Reading Isak Dinesen’s The Blank Page


I spent the end of last summer, and the rest of the year, reading everything by Isak Dinesen I could get hold of. As ever, this compelling proximity in reading leads me to attempt to write, or to think of writing, and the closer the proximity, the harder writing becomes, and urgent, and necessary — and how charged, and meaningful, those states of speechlessness are — when you think writing is impossible and when you perceive writing has to happen somehow nonetheless: it will have to take some form, it will — and how much material is worked through in those states of apparent stillness.
I started to put myself deliberately in this type of situations since last year’s texts on Marlene van Niekerk’s The Swan Whisperer and on Clarice Lispector. Drawn to the state of speechlessness generated by sustained closeness to certain artworks (the condition of aesthetic perception James Hillman writes so eloquently about in The Thought of the Heart and The Soul of the World, more on which in my next book), and wondering how to rebegin to articulate words in such states — by means of small variance, interference and noise.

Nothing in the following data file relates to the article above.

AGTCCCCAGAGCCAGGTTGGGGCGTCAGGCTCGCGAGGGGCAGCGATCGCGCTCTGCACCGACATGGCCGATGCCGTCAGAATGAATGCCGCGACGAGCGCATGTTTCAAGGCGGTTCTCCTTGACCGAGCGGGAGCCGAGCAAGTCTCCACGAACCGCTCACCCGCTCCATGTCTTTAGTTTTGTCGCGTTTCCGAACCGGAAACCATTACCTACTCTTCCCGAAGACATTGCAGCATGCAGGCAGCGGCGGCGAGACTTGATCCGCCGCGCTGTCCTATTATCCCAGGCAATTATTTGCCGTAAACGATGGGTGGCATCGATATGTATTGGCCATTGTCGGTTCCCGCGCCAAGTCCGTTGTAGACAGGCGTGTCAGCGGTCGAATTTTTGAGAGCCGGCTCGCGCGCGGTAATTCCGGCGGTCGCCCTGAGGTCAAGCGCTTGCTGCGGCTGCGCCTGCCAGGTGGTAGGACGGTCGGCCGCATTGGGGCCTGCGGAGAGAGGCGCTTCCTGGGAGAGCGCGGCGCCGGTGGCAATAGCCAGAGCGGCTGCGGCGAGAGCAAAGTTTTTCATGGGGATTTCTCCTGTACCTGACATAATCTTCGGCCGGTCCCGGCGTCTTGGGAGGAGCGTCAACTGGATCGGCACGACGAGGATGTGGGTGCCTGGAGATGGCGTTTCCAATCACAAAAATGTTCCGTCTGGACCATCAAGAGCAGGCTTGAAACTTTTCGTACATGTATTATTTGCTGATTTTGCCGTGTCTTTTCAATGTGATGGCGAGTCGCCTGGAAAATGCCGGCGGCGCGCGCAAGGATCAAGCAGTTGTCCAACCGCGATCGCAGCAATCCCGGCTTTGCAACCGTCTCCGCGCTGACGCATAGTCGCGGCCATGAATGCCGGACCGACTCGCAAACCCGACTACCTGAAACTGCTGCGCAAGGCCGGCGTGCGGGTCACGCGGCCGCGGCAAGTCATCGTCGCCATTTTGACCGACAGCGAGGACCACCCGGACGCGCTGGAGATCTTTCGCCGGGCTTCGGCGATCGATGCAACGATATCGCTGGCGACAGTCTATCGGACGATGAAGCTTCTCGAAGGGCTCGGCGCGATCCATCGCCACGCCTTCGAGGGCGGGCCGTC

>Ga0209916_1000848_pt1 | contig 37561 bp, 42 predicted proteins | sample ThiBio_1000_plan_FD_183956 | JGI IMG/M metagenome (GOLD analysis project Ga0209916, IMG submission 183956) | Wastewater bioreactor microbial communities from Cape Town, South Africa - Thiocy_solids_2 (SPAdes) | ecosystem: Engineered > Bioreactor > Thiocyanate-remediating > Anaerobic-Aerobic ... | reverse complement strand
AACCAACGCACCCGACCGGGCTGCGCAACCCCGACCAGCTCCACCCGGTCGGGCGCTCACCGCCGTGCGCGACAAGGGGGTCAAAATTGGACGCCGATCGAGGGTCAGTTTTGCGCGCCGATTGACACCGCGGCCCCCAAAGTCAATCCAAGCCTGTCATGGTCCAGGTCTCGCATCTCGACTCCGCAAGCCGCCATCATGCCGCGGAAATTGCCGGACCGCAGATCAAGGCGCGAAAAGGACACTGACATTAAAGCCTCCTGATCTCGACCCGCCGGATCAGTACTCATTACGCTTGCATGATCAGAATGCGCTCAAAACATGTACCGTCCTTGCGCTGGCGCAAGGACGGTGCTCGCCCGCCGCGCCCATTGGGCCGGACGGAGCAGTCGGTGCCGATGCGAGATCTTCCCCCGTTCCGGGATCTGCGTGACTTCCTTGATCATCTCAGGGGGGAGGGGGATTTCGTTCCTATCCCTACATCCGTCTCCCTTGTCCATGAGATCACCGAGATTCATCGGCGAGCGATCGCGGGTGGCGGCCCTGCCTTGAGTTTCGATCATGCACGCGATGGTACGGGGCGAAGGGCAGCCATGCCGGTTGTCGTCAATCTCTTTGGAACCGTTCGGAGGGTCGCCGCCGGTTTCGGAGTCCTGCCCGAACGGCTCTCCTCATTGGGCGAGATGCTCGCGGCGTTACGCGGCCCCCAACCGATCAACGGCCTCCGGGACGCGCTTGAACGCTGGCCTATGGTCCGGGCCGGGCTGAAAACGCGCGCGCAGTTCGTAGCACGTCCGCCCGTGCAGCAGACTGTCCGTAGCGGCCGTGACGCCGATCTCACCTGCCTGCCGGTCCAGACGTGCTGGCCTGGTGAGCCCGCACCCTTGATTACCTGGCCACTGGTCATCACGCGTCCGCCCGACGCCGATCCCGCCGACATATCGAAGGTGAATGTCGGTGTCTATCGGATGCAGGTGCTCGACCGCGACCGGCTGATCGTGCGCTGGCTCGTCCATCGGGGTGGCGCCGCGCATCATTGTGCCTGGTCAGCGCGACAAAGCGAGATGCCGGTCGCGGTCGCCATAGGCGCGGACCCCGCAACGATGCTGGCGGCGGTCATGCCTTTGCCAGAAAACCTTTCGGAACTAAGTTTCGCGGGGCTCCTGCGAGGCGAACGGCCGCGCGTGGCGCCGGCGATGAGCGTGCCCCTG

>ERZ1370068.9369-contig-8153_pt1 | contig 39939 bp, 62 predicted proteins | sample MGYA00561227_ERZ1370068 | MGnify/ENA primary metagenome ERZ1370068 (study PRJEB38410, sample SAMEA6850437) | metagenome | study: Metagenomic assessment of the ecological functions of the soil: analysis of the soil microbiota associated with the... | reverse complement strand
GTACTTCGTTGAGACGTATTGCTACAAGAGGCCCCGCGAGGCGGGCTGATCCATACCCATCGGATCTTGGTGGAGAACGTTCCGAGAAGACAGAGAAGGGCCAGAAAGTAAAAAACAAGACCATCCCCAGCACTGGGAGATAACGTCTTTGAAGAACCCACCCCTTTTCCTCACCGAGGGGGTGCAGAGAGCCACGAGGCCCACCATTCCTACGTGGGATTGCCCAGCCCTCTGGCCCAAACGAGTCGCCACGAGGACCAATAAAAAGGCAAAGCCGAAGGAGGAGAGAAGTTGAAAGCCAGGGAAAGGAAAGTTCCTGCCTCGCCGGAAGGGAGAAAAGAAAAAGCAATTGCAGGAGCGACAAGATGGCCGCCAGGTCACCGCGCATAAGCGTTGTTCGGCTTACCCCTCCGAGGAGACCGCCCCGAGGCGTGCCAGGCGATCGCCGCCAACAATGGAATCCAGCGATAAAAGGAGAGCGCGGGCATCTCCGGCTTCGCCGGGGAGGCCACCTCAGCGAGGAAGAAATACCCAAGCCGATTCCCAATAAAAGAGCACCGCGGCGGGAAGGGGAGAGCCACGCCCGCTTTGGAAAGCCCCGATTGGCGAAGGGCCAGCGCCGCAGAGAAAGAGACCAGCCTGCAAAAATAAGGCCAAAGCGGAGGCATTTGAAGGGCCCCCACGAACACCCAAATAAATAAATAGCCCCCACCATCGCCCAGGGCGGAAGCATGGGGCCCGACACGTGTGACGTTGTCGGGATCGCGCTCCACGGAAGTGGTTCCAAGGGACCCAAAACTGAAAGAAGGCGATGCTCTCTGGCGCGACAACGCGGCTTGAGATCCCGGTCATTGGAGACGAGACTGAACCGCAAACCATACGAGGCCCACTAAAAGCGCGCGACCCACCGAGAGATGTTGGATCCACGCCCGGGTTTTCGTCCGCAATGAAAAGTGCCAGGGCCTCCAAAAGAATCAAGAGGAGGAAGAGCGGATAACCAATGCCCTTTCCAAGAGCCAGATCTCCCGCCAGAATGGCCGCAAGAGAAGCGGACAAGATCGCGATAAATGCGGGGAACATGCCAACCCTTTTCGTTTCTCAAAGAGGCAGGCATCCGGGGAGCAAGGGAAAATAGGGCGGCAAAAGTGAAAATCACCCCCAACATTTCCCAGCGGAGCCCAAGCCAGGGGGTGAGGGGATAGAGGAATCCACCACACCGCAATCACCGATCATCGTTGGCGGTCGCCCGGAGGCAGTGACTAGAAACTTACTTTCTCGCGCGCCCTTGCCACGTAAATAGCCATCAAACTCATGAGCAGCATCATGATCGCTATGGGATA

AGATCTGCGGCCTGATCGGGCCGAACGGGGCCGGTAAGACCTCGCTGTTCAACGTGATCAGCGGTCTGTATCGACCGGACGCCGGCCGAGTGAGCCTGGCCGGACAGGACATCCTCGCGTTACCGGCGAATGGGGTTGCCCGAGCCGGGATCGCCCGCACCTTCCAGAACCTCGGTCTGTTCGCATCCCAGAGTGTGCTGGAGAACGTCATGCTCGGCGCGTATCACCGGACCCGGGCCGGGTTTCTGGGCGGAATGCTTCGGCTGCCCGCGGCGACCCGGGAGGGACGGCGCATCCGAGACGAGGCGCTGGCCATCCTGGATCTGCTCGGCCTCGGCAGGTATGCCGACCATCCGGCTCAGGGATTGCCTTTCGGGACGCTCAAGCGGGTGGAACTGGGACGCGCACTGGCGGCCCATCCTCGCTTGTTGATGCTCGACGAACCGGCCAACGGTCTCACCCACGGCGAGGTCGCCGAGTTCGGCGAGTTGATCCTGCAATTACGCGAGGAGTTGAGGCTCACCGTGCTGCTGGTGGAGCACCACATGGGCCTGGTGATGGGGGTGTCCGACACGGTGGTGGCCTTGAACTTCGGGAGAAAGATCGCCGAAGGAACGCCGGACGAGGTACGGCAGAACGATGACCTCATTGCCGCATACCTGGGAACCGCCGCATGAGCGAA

I’d been trying to write around Isak Dinesen’s The Blank Page for months, failing and failing, until my eyes rested on a photocopy of the story I’d made to take with me while travelling, and on a picture I’d made of the same photocopy, as seen though the cracked screen of my iPad. To actually work with the page, in writing around a story about a page, and to work with different levels of concealment, distortion and deception in a story all formulated around ambiguity and deception, seemed to be the only way I could articulate my thoughts while avoiding clichés on silence and trite references to the High Priests of Silence.

The text is published on this month’s issue of Numéro Cinq.

P.S. It might be worth wondering whether all the annotations on the photocopy came before or after or during the actual writing of the piece — as some of you might know from reading En Abime and F.M.R.L., I am more attracted to what certain unexpected formal devices allow me to say and to layer in writing, rather than sticking to any presentation of a document/record as keeper of unmovable truths. Nothing to explain, much to experience.


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